THERE'S an old joke in Canada that when United States President
George Bush remarked that he favored a "kinder, gentler" nation,
Canadians thought at first he was talking about them.
That one-liner about this nation's self-image still has a lot of
resonance for many Canadians who, divided though they may be on how
to remake their country's Constitution, still agree that their
commitment to helping the sick, the elderly, and the less fortunate
is a difference distinguishing them from Americans.
For the many here who identify Canada closely with its social
safety net - universal health care, welfare, and unemployment
insurance - tighter budgets have meant that the quality of
compassion defining them as Canadians is growing strained.
"The Canadian way of thinking is that they take care of their
most vulnerable - it's part of their self image," says Susan Cox, a
transplanted Australian who helps direct the Daily Bread Food Bank
in Toronto. "But there's been a policy in the last 10 years to cut
back. Welfare payments simply haven't kept up with inflation.
Things are rapidly getting worse and the safety net is giving way."
Even so, Nagiba Robleh, a Somalian refugee, is glad to be in
Canada. Sitting on the floor of her nearly empty one-bedroom
apartment in Toronto, Ms. Robleh counts herself fortunate to be one
of those caught by Canada's wide but increasingly taut safety net.
"I'm calm now, but getting here was difficult because of the
war," says Robleh, who was pregnant when she left Mogadishu, the
battle-ravaged Somalian capital, more than a year ago. Using her
family's life savings, she and her four-year-old travelled first to
Kenya, Rome, New York, and Buffalo - and finally Toronto.
In Canada for only nine months, she does not yet have government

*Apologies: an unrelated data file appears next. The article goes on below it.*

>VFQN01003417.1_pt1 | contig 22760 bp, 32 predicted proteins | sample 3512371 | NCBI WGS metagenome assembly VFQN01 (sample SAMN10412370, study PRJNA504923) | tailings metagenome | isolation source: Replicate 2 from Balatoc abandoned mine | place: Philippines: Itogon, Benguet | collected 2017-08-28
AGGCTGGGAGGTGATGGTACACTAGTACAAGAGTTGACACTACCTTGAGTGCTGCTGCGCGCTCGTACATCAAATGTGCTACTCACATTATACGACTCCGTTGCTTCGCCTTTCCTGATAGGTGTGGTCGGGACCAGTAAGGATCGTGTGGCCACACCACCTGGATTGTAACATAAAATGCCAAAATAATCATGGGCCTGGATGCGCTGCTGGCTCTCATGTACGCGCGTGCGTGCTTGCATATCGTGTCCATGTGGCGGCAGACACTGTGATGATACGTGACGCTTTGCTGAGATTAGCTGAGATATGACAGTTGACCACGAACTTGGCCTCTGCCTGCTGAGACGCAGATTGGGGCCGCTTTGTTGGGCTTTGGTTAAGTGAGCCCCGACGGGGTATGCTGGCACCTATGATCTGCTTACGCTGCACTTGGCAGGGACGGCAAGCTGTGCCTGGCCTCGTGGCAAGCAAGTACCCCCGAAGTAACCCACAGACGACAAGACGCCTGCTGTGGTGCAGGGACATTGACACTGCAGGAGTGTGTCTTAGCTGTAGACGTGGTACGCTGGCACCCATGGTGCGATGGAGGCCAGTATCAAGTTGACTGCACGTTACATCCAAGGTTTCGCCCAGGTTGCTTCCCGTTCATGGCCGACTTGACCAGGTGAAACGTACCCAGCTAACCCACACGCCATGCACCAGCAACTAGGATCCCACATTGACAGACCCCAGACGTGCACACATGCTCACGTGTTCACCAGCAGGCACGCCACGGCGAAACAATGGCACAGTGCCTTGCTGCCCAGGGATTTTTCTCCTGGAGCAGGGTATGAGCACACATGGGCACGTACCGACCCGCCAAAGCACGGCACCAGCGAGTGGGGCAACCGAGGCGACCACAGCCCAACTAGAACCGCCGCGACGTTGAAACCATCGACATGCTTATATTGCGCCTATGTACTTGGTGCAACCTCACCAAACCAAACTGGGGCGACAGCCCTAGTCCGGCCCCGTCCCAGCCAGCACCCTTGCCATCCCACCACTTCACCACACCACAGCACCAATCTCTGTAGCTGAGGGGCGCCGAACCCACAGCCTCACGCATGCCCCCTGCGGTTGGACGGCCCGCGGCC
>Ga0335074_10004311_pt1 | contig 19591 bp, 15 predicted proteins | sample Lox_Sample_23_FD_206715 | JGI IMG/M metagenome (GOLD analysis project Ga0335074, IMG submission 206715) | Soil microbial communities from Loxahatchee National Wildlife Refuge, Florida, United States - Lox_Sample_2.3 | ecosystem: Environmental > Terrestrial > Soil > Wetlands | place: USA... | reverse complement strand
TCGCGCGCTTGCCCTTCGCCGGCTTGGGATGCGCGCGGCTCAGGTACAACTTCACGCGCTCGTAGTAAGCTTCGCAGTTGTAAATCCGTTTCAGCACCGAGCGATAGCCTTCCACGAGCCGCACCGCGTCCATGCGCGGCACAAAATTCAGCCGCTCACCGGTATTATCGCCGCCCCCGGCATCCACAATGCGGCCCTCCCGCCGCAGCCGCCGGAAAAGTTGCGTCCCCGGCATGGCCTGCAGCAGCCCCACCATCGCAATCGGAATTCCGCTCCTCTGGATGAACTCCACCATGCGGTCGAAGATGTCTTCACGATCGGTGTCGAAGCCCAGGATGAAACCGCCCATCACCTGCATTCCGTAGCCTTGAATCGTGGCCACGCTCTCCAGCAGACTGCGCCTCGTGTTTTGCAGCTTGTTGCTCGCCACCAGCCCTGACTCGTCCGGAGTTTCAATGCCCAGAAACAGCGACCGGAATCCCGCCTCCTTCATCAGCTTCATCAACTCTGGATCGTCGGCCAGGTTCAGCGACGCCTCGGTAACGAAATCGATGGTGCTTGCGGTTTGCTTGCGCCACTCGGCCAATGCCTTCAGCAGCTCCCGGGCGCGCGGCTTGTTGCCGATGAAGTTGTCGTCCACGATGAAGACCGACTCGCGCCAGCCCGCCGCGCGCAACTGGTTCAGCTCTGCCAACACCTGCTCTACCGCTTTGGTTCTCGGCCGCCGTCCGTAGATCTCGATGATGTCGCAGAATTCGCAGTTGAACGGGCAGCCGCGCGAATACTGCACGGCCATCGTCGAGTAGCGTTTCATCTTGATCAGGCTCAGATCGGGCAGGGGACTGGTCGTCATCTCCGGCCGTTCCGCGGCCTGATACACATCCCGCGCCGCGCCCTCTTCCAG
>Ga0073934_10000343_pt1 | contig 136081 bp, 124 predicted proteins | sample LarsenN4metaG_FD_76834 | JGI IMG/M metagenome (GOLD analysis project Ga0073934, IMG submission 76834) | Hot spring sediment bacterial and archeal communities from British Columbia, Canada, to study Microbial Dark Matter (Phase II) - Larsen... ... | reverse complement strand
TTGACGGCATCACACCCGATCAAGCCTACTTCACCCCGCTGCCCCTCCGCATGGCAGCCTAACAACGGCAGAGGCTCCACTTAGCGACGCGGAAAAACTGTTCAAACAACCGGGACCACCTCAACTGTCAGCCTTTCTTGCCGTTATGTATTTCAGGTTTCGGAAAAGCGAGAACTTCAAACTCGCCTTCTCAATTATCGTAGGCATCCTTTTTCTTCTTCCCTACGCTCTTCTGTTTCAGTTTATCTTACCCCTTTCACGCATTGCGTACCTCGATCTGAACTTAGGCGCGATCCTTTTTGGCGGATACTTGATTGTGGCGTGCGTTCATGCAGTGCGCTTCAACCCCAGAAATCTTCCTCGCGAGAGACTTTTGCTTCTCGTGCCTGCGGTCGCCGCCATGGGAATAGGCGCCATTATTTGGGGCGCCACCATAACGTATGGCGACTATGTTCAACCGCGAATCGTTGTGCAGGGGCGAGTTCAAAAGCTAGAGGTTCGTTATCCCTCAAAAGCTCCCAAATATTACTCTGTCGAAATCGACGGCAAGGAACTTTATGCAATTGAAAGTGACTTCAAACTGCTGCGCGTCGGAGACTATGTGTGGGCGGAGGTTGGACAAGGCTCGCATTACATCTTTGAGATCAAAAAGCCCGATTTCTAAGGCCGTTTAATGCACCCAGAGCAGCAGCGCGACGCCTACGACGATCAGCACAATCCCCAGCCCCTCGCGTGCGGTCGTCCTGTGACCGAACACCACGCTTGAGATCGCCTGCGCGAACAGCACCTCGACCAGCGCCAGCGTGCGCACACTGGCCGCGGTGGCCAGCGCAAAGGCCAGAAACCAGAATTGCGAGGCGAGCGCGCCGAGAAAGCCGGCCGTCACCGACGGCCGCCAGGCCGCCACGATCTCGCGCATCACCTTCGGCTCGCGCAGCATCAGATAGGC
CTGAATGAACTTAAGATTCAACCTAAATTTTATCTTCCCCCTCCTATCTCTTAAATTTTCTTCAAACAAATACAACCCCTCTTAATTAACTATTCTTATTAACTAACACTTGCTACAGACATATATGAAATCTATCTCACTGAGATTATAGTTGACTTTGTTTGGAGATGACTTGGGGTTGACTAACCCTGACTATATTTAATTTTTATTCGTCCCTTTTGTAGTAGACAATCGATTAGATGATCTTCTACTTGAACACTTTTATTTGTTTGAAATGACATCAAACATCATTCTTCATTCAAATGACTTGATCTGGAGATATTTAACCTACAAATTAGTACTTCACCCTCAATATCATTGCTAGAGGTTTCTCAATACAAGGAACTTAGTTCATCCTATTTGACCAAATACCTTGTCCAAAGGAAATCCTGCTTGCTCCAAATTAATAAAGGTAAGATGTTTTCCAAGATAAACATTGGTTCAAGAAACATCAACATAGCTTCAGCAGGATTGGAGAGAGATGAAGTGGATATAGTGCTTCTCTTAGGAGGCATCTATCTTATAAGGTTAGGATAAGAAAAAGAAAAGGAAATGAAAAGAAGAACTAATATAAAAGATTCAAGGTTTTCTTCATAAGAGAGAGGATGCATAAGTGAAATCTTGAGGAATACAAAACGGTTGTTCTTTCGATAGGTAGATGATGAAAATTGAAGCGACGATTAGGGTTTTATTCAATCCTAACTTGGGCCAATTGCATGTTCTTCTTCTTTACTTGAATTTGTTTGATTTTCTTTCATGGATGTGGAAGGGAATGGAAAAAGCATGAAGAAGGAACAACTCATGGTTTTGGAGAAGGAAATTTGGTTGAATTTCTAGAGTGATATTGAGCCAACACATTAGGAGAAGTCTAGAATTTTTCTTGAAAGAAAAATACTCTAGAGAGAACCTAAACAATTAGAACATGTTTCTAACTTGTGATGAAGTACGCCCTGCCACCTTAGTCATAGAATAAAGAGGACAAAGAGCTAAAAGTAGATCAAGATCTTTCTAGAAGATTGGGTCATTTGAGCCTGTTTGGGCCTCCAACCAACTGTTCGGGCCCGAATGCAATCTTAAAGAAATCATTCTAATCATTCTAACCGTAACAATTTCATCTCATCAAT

permission to work. Instead, she and her two children survive on
$1,147 (Canadian; US $952) per month in federally and provincially
funded welfare, $700 of which pays the rent. The rest goes for food
and baby supplies.
Still, at the end of each month, Robleh joins the 775,000 people
across Canada who seek emergency food from private food banks,
according to the Canadian Association of Food Banks.
In Toronto alone, in February, 147,000 people sought charitable
food relief, up from 119,000 last February, according to the Daily
Bread Food Bank, the country's largest. More than 340 communities
across Canada now have food banks.
Yet Canada is hardly stingy. Its federal, provincial, and local
governments spent more than $4,600 per Canadian last year to
provide health care and social programs to its 26 million citizens
- and the cost is rising.
More than 15 percent of gross domestic product (GDP) was spent
on health and social services in fiscal 1980-81, rising to nearly
19 percent of GDP last year, according to Irene Ip, a policy
analyst at the C. D. Howe Institute in Toronto. Health care
accounted for a third, or $41 billion, of last year's total. The
programs' rising costs are getting harder to bear for a nation
struggling out of recession and trying to compete globally, Ms. Ip
YET any policy to cut health care and other social welfare costs
is political dynamite in Canada, striking at an emotional
touchstone for Canadians who have seen their sense of national
unity suffer from rising regionalism and demands from Quebec and
native peoples to be recognized as distinct.
With little left but their elaborate social safety net to show
what the country as a whole stands for, many Canadians feel that
even this previously firm ground is moving under them.
"The social safety net is in the process of being totally
destroyed," says John Clarke, provincial organizer for the Ontario
Coalition Against Poverty, a coalition of 40 local antipoverty